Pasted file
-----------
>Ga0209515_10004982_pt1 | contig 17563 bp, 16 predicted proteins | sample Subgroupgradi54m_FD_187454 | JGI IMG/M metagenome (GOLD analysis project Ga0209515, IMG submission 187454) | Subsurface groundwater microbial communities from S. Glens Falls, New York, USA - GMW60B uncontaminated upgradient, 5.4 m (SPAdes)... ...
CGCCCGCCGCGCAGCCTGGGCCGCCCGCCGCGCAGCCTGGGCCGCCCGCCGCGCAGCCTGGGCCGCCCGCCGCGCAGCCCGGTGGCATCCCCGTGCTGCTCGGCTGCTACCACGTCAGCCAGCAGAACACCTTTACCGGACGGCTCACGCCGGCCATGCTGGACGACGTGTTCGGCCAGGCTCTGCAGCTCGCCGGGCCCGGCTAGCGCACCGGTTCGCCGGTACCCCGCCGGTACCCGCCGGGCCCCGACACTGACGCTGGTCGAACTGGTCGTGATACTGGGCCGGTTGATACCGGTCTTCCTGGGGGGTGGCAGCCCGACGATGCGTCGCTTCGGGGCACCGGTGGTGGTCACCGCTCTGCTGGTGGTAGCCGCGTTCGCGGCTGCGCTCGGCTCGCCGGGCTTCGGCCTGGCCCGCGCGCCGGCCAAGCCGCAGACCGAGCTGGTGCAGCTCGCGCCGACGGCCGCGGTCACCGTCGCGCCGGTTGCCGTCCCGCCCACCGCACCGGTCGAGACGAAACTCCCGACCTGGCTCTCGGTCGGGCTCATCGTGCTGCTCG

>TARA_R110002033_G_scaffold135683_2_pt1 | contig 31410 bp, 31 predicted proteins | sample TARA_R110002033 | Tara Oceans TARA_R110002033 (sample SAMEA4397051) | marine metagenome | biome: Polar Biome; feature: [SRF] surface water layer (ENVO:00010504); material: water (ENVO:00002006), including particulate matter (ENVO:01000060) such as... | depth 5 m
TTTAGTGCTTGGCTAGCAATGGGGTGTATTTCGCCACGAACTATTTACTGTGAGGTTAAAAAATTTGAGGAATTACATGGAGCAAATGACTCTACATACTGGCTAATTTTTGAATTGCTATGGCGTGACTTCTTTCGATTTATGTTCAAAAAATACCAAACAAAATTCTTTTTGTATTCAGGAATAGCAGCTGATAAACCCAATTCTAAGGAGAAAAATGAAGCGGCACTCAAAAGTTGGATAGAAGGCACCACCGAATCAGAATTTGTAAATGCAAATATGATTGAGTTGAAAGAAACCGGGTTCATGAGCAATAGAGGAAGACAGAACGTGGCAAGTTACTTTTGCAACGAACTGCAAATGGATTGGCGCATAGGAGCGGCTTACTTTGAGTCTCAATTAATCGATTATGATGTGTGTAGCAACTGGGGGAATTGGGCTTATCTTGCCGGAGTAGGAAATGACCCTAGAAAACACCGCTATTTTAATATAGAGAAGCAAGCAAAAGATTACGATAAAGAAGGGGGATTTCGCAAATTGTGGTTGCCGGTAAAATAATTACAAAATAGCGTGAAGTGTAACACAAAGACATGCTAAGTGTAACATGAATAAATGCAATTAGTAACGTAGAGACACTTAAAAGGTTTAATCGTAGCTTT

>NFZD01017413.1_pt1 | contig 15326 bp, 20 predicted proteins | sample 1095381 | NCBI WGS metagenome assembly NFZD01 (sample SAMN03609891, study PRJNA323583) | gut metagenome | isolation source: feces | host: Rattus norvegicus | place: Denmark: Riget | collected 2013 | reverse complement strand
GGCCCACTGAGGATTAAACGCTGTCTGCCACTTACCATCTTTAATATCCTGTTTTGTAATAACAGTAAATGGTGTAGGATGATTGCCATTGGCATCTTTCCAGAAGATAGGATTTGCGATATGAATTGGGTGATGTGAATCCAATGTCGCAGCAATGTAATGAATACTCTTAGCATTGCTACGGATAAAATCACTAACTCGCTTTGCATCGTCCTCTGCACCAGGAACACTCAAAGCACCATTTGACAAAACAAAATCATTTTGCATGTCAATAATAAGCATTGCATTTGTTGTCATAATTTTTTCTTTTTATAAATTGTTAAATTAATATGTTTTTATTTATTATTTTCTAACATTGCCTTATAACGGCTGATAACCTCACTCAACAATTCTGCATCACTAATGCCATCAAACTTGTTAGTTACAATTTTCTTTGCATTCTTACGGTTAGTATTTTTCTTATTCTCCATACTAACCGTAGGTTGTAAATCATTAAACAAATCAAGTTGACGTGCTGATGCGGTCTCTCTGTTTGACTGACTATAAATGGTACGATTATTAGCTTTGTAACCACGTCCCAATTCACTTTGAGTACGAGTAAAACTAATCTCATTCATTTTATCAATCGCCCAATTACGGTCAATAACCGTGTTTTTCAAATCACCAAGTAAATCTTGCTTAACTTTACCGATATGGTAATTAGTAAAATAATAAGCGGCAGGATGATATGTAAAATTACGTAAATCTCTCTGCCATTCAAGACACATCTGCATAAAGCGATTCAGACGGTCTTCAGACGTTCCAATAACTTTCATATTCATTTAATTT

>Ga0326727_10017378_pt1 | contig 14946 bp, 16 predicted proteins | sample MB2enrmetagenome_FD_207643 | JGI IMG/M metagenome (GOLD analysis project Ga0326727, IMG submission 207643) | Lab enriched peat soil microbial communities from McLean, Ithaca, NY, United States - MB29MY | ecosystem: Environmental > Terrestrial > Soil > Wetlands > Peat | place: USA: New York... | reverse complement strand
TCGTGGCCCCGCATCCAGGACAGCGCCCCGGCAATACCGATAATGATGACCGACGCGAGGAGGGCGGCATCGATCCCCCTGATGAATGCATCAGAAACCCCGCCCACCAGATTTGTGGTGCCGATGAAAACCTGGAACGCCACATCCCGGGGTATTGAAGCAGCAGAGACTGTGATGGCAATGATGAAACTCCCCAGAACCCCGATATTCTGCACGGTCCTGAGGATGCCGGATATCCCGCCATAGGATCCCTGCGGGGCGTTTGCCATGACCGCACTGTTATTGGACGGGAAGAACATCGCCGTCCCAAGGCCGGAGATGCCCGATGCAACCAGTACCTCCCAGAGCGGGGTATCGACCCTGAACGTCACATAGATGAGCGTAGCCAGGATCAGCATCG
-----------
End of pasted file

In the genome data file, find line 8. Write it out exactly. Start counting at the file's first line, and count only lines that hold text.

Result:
TCGTGGCCCCGCATCCAGGACAGCGCCCCGGCAATACCGATAATGATGACCGACGCGAGGAGGGCGGCATCGATCCCCCTGATGAATGCATCAGAAACCCCGCCCACCAGATTTGTGGTGCCGATGAAAACCTGGAACGCCACATCCCGGGGTATTGAAGCAGCAGAGACTGTGATGGCAATGATGAAACTCCCCAGAACCCCGATATTCTGCACGGTCCTGAGGATGCCGGATATCCCGCCATAGGATCCCTGCGGGGCGTTTGCCATGACCGCACTGTTATTGGACGGGAAGAACATCGCCGTCCCAAGGCCGGAGATGCCCGATGCAACCAGTACCTCCCAGAGCGGGGTATCGACCCTGAACGTCACATAGATGAGCGTAGCCAGGATCAGCATCG